Never Say You're Sorry: Exclusive: His Career Unharmed, a Top Politician Tells about His Affair with an East German 'spy.'(Karsten Voigt, Brigitta Richter)

By Nagorski, Andrew; Watson, Russell | Newsweek, June 23, 1997 | Go to article overview

Never Say You're Sorry: Exclusive: His Career Unharmed, a Top Politician Tells about His Affair with an East German 'spy.'(Karsten Voigt, Brigitta Richter)


Nagorski, Andrew, Watson, Russell, Newsweek


Exclusive: his career unharmed, a top politician tells about his affair with an East German 'spy'

IT'S A COLD-WAR LOVE STORY, WITH A happy ending worthy of the new world order. In 1987, a prominent West German politician meets and quickly falls in love with an East German woman. He is married; she is 15 years his junior and a dedicated communist. The Stasi, East Germany's dreaded secret police, pressure her to talk about him. After Germany is reunitied, he discovers her connection to the Stasi and breaks off the affair. But they still have feelings for each other. In 1995, he gets a divorce from his wife and marries his mistress. Naturally, they have to endure a certain amount of scandal. MARRIAGE TO HIS STASI SPY, says one of the more hurtful headlines. But Germany is not America, where even a whiff of adultery can damage a political career or destroy a military one.

"In Germany, you can still keep your private life separate from your public life," Karsten Voigt, now 56, said in a recent interview with NEWSWEEK, describing his romance with his new wife, Brigitta, 41, in more detail than he has ever revealed before. German press interest in their love story has flagged, in part because they refused to talk about it. But it's a timely tale, showing how sex and spying were intertwined in the divided Germany. The country is just now digesting the recently published memoirs of Markus Wolf, the former East German spymaster who was notorious for using sex as a tool of espionage.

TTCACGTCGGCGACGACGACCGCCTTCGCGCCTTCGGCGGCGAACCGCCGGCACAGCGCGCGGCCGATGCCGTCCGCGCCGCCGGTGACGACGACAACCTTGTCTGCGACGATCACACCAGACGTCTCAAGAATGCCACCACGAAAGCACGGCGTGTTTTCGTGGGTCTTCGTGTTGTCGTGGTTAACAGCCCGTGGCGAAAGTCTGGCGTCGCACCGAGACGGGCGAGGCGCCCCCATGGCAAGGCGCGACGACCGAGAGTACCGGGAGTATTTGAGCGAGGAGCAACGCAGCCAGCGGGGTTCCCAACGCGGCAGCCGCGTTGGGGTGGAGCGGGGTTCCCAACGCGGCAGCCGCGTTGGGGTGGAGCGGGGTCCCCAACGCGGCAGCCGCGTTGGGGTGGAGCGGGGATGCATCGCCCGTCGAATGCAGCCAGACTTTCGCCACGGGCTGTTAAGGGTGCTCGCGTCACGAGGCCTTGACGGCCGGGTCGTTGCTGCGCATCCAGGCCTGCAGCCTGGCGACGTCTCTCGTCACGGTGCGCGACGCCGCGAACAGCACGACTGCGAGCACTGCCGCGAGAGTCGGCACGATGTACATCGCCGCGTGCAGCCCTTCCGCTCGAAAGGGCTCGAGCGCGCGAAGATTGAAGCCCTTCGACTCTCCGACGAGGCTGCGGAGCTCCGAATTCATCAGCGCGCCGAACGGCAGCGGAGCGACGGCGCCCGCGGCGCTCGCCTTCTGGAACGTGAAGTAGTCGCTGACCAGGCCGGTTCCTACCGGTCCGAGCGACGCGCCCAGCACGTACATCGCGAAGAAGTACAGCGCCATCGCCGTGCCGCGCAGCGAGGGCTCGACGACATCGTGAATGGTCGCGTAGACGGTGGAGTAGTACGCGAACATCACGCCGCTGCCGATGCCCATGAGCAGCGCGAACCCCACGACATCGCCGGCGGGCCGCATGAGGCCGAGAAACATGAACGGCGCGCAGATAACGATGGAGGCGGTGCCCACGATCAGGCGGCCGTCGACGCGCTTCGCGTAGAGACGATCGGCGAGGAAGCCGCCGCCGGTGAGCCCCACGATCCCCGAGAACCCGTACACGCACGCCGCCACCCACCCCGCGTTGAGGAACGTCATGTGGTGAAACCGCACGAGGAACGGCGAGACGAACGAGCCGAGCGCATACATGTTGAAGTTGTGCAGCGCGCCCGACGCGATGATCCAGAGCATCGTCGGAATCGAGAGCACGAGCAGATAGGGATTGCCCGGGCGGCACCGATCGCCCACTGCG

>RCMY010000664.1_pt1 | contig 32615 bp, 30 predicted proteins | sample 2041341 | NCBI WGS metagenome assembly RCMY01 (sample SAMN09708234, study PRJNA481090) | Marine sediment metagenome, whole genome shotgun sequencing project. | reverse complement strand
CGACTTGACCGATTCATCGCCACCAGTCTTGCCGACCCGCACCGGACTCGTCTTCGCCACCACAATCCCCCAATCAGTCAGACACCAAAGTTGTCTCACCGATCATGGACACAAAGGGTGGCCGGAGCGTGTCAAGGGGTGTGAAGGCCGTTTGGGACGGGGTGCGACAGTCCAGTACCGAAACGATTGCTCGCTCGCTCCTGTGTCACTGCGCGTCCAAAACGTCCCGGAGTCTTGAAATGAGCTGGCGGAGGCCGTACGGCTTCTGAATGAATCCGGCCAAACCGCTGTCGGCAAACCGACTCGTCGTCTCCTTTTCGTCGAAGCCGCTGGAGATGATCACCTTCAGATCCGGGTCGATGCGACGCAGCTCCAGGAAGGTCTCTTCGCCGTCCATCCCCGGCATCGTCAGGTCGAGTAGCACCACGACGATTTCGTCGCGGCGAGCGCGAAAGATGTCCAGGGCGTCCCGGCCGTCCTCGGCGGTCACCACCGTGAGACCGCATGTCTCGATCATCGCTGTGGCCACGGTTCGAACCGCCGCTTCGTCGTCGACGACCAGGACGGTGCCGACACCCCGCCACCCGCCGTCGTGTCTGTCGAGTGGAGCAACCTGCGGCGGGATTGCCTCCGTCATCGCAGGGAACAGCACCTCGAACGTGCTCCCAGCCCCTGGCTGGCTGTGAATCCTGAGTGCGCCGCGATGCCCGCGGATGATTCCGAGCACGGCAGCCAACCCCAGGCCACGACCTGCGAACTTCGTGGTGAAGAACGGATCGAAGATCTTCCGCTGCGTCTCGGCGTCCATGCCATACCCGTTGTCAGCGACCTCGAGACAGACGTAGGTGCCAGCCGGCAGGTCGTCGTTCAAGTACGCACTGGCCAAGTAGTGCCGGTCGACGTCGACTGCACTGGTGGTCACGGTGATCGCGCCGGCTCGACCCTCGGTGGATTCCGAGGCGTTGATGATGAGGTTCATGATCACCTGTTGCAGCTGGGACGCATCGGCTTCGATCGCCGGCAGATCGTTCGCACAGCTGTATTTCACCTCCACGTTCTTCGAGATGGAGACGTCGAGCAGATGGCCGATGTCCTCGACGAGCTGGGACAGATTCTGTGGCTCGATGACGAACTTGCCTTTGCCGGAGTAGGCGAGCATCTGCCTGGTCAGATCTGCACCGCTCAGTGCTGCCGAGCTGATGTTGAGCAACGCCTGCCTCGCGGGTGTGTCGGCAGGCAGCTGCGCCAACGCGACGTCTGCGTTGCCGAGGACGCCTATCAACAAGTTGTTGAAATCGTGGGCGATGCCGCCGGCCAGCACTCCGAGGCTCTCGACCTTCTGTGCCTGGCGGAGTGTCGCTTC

And Karsten Voigt is not just any German politician. A member of the lower house of Parliament since 1976, he is a leading authority on defense and foreign-policy issues in the opposition Social Democratic Party (SPD). He insists that Brigitta gave the Stasi nothing of value. "She couldn't tell them anything serious, because I didn't tell her serious things," he says. But the taint of her association with the Stasi lingers, and unlike her husband, Brigitta bitterly refuses to discuss their romance. "If you ask me in 10 years," she says, "perhaps I'll agree." For now, she works as a freelance journalist and dabbles in politics, and she and her husband are expecting a baby, the first child for either of them.

They met in West Berlin, at an Aspen Institute conference. Voigt was a polished, conspicuously self-assured man, a political moderate and a favorite of journalists and American diplomats. Brigitta Richter hardly looked like a temptress. She was a disarmament specialist for Horizont, East Germany's foreign-policy weekly. Her black hair was cropped short, her clothes were plain, and she wore little or no makeup.

But Voigt was attracted. He recalls that she was young, intelligent and surprisingly critical of East Germany's sclerotic leaders. She was "very spontaneous, which was not typical" of the dogmatic East German women he met at official functions. Richter was clearly a committed communist; otherwise, she would not have had the rare privilege of frequent visits to West Berlin. Yet she was open to new ideas and refreshingly casual in manner. Karsten was married to an architect named Inge, but after 13 years the relationship had gone stale.

Voigt and Richter met several times in West Berlin, and then, as their romance blossomed, on his trips to East Germany. But someone was watching. In early 1988, Voigt recounts, the Stasi visited Brigitta. "You're getting a visit tomorrow from Karsten Voigt," one of them said. The policemen told her they wanted to talk to her after such visits. She agreed. Years later, Voigt says, she explained why she cooperated with the Stasi, and why she kept him in the dark. …

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